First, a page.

Often during a divorce, the U.S. citizen feels an attachment to the foreign spouse and wants to see the spouse keep the green card.
Some want to delay a divorce until conditional status on the green card is removed. Any maneuvering like this is asking for trouble. It can be illegal. It also can affect the U.S. citizen if in the future he or she meets another foreigner to immigrate. At that point, the immigration history will be examined. It can be easy for an experienced immigration officer to suspect foul play and resist approving on the new case. Here is a typical example of questions received with answer below.
I brought my fiancee here on a K1 visa and we married 1 month later. We’ve been married almost 2 years and her 2-year green card expires in November. But 9 months ago she left me for another man and now says she wants to ruin my life. I’ve asked her for a divorce but she refuses to give me one. Maybe because of her status, I don’t know. I certainly don’t want to hurt someone that I loved so much, so if she wants to stay in the USA it’s okay with me. But our marriage is broken and I want her to let me go. What are my options?
William, Protect yourself. In the future you may find another love, then you will regret helping her keep her green card. Your immigration history will follow you and will be open for inspection.
Green cards are the property of the U.S. government. It is not up to you to decide whether she gets to keep it. You need to do your part and end the relationship. If that causes a problem with her immigration, so be it. It can look peculiar if you file for divorce immediately after conditional status on her green card is removed.
It may still be possible to obtain a green card for her without your involvement. If you like you can refer her to our offices so that I can see what we can do for her. You would simply proceed with divorce as normal.
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Carol Ruiz says
My son-in-law was granted LPR status in November 2013. He came to the US under a K-1 visa in 2011.
The marriage of five years is in shambles and my daughter wants to get a divorce. We signed a I-864 for sponsorship for the husband. Son-in-law will be eligible (unless the divorce is final prior to 5-16-14) to apply for citizenship this spring, but he does not understand the civics or read English at all and we don’t expect him to pass the test. We understand our obligations under the sponsorship.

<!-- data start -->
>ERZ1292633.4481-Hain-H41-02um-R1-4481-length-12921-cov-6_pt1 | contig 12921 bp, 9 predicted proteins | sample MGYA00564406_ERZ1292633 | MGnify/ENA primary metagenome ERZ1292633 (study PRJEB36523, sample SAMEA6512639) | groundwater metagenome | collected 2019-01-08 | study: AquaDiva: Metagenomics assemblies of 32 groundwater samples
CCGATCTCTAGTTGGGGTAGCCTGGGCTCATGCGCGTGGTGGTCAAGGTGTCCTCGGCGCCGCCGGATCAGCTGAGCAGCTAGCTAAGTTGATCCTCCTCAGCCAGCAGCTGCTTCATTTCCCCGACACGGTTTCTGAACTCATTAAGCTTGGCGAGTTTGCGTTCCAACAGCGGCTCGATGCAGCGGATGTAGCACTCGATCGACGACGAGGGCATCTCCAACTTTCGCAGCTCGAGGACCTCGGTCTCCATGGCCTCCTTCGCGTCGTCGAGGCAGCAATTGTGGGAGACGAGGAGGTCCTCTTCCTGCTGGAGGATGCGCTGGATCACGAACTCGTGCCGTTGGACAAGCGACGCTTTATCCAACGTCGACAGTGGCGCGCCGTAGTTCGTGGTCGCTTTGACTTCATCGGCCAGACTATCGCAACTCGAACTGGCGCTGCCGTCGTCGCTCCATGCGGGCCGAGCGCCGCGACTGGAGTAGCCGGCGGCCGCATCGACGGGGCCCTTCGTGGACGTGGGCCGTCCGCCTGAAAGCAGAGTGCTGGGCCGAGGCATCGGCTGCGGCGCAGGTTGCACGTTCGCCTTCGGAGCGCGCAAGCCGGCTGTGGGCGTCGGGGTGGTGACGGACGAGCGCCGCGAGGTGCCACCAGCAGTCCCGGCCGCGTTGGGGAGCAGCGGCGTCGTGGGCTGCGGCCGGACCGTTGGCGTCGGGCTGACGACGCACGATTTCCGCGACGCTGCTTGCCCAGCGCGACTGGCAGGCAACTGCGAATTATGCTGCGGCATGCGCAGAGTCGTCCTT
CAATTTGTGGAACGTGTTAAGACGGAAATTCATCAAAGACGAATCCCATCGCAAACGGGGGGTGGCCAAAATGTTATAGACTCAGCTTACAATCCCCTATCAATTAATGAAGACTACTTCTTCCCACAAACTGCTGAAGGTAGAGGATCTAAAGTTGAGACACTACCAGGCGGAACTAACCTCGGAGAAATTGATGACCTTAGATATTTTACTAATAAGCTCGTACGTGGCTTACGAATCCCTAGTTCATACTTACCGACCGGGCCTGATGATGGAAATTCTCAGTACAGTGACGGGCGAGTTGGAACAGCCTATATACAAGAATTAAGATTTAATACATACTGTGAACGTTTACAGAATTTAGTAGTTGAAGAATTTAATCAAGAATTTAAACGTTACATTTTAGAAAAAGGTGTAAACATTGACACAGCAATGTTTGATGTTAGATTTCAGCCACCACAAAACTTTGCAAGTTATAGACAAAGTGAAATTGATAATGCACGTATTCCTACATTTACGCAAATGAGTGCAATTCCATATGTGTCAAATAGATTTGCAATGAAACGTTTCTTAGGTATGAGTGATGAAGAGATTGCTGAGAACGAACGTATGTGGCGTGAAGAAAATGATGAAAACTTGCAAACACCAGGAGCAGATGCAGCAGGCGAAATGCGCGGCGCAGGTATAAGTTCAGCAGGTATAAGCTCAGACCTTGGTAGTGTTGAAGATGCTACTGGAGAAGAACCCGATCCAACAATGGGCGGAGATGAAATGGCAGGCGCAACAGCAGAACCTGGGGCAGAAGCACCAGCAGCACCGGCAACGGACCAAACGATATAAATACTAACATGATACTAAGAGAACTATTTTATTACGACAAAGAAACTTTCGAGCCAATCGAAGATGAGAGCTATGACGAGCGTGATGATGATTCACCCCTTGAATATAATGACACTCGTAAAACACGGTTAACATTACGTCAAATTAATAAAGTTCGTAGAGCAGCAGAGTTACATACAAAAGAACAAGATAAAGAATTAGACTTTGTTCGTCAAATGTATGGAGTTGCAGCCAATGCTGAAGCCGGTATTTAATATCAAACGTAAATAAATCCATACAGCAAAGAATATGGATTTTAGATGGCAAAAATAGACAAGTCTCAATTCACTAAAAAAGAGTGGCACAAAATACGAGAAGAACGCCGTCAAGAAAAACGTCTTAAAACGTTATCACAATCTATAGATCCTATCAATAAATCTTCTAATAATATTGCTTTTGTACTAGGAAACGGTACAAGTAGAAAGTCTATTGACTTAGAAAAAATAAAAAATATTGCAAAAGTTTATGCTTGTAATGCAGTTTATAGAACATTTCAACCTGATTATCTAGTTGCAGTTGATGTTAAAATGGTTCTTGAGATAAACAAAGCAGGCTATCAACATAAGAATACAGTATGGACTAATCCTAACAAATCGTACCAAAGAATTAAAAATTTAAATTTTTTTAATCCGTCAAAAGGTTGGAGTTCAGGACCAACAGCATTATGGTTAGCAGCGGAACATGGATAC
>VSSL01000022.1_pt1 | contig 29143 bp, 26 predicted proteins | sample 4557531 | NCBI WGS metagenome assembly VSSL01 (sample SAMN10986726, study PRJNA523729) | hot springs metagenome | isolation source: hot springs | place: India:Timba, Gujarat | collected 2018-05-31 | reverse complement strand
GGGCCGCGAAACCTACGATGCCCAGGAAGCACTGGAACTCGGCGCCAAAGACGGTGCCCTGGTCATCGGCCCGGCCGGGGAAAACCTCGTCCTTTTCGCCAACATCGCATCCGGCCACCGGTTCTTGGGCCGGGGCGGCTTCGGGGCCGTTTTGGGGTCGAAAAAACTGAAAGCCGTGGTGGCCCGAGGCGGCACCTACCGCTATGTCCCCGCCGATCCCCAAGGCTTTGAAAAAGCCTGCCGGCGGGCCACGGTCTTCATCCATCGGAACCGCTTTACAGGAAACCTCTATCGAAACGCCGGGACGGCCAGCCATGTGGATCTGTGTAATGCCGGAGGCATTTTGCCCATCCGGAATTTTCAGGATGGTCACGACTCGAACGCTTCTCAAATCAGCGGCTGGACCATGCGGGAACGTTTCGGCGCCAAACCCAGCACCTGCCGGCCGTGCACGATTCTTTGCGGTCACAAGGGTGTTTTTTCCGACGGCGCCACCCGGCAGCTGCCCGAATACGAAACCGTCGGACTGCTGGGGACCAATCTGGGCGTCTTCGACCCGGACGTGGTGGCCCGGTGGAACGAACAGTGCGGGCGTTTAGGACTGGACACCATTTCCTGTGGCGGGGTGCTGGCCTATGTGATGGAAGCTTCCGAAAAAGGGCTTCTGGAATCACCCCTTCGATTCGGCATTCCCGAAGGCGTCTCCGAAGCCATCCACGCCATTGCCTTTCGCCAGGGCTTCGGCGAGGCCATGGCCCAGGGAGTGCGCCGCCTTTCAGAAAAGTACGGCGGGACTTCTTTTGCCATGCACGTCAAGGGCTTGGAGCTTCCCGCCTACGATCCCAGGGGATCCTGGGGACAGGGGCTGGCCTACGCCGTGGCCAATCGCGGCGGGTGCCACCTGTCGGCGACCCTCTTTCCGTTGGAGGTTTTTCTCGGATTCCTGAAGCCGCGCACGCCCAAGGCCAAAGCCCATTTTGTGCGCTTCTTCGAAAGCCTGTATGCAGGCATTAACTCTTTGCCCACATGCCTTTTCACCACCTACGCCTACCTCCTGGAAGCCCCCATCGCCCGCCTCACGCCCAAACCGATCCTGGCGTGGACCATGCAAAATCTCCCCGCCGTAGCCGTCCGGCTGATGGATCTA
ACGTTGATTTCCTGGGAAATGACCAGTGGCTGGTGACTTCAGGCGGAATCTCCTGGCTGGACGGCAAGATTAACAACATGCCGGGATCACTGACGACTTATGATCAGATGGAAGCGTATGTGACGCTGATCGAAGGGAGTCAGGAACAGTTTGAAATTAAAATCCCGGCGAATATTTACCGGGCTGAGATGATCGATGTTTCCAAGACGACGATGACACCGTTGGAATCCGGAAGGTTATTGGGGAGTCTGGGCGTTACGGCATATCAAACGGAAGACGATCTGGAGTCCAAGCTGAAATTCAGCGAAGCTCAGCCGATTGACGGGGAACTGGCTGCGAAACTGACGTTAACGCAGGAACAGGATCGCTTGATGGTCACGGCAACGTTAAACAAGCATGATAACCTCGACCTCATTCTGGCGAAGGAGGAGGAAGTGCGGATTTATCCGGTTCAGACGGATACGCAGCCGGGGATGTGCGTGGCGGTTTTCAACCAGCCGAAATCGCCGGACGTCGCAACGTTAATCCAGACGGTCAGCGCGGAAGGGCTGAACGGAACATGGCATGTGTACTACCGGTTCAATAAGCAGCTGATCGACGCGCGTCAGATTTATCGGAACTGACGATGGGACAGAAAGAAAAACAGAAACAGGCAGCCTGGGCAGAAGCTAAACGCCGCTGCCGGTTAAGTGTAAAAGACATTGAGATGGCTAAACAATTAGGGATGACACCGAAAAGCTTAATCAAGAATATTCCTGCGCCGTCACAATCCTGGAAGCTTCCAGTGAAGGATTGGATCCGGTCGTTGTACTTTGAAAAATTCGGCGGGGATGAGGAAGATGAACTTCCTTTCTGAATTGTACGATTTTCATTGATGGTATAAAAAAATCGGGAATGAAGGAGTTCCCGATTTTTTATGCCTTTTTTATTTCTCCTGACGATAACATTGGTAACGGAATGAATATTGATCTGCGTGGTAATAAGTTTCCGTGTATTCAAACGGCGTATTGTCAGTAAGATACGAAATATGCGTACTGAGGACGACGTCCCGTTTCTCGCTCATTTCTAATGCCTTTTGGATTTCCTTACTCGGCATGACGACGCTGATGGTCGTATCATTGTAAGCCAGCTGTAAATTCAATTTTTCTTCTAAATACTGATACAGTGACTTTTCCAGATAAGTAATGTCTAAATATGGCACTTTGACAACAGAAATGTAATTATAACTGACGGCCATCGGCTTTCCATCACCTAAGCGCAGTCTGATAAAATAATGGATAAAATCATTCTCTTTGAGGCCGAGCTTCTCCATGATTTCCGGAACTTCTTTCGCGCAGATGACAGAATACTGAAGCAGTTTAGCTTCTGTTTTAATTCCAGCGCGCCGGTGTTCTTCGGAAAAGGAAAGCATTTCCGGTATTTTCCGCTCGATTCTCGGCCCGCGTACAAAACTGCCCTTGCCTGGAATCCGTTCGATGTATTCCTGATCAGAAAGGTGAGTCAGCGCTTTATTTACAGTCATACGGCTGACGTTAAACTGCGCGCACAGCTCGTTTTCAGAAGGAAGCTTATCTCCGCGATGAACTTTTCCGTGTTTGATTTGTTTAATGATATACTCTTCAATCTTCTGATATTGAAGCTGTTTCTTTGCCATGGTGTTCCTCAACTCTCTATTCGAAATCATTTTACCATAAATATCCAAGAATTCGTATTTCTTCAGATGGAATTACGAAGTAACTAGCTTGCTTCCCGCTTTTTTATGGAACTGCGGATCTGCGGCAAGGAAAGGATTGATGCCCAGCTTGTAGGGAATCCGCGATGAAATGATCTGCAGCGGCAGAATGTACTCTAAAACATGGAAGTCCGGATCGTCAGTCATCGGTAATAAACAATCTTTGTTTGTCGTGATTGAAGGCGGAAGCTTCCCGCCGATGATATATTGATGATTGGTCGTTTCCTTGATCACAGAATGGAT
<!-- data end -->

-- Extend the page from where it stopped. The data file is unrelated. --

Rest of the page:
My daughter needs to file taxes and purchase health insurance as an individual but is concerned about the looming I-864. She is considering just fling for the divorce in hopes her ex-husband will continue to work and enforcement of the I-864 against our family will not occur. In the event the I-864 is enforced by the govt, are we sponsors forced to pay the 125% above the poverty level even if the LPR is not bothering to work or works for cash only? Can the govt take money from our Social Security Benefits, IRAs, force the sale of our home and assets? What are the responsibilities of the LPR in the enforcement of the I-864 Affidavit of Support? It is impossible to continue this marriage while waiting for the husband to learn to write and understand English or Civics as he puts forth no effort to accomplish this task towards citizenship and the couple would have to continue to file taxes and be liable for each other.
This case to us is a roll of dice and it appears there is no legal way out except to file a divorce and hope for the best. We appreciate any advice or insight you may have.
Allan Lolly says
I have materials that I provide to my clients to try and help lessen this problem. I did not help with green card processing in your daughter’s case, and so perhaps the best thing would be to have a paid phone consultation. I offer value for services. If you want to discuss, can you please contact me off-post?
Kind regards, Allan